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    Default Sorry

    Ken Morgan
    "If you don't think that your country should come before yourself, you can better serve your country by livin' someplace else."
    - Stompin' Tom Connors

    Dileas Gu Brath - Faithful Forever
    http://guelphfirst.blogspot.com/

  10. #10
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    Default core

    I used to do the heavy weight training/bodybuilding thing, but recently got turned on to this program called CORE training by Mark Verstegen. I really like it, and incorparates all aspects of training from stretching to weight lifting. Plus it has alot of movements and excercises conducive to someone who practices budo. You can pick up a copy of the book online, or even at your local bookstore ie Barnes and Noble etc.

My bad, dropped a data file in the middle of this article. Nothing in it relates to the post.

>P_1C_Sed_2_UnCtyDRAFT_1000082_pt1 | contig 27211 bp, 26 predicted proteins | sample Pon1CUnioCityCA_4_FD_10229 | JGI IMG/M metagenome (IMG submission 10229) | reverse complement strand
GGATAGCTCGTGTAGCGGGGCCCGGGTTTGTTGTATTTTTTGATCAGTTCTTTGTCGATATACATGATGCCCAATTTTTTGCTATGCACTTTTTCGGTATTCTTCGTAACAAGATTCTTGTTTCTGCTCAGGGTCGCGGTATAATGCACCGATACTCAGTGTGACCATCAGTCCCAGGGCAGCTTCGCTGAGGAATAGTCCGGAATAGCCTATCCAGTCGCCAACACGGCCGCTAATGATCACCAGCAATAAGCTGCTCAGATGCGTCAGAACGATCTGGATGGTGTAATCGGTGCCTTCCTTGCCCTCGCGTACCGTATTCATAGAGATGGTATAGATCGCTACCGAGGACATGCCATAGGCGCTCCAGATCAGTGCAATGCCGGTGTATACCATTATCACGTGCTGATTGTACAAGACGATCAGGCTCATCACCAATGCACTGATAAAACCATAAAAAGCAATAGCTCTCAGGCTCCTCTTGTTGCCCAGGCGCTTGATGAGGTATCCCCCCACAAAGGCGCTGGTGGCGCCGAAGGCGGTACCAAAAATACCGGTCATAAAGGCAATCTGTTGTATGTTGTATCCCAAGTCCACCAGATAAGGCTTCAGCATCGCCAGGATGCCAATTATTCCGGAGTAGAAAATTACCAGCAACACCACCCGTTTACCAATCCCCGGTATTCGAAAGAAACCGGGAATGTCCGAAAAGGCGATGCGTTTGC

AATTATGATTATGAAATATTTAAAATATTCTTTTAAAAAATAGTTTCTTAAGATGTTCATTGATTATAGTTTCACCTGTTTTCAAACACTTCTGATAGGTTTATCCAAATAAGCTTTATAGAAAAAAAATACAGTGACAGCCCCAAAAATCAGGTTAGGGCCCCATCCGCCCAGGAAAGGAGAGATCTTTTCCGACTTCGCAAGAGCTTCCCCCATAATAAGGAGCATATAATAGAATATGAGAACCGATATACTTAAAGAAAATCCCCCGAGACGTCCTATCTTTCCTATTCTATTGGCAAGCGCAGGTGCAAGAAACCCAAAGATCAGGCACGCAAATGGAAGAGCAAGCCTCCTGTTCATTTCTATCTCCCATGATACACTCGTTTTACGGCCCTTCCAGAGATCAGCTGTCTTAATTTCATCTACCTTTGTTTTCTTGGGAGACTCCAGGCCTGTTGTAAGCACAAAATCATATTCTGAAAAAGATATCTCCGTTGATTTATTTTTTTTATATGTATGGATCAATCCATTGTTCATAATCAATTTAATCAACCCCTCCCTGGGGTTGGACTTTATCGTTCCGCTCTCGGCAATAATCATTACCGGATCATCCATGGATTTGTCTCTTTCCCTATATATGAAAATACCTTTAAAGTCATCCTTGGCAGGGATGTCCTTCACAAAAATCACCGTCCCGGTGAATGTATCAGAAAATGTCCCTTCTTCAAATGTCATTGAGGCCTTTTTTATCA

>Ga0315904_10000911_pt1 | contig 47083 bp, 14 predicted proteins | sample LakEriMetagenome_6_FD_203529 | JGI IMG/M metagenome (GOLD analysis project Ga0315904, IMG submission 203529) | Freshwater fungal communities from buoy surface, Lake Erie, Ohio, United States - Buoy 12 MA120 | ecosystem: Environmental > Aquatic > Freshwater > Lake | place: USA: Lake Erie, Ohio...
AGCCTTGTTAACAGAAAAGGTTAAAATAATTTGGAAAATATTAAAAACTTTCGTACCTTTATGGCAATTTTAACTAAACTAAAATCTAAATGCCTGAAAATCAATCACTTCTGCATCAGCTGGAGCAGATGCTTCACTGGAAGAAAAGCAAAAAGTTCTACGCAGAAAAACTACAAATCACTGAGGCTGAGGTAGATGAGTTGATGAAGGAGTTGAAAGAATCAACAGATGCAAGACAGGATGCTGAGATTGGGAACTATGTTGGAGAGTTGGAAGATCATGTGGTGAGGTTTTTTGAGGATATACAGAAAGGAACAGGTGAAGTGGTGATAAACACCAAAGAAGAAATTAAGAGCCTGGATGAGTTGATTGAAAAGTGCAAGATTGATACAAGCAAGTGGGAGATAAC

Gary MacMullen
    MJER Jikishinkai
    Big Green Drum Japanese Martial Arts
    (Formerly Aikido of West Florida)

    Mi ni tanoshimi o takamazu - Musashi
    Fortes Fortuna Juvat

  11. #11
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    Some sound advice here. You're definetely doing too many reps to get sore. BTW soreness is due to swelling that occurs not microscopic tears themselves but the swelling that surrounds those tears. Tears are what cause your muscles to grow though. Just had to elaborate. That's why doing light work + many many reps after heavy few reps reduces soreness somewhat, because it decreases eventual swelling.
    Last edited by spartanmachine; 21st February 2005 at 07:39.

  12. #12
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    Here is a website that has lots of workout info like 1 rep max calculators, and so on. It also has some suggestions for workout as well.

    http://www.thepumpingstation.com/

    Here is another one for workout logs:

    http://www.exrx.net/WeightTraining/WorkoutLogs.html

    and another

    http://www.microsoft.com/mac/resourc...Workout%20Logs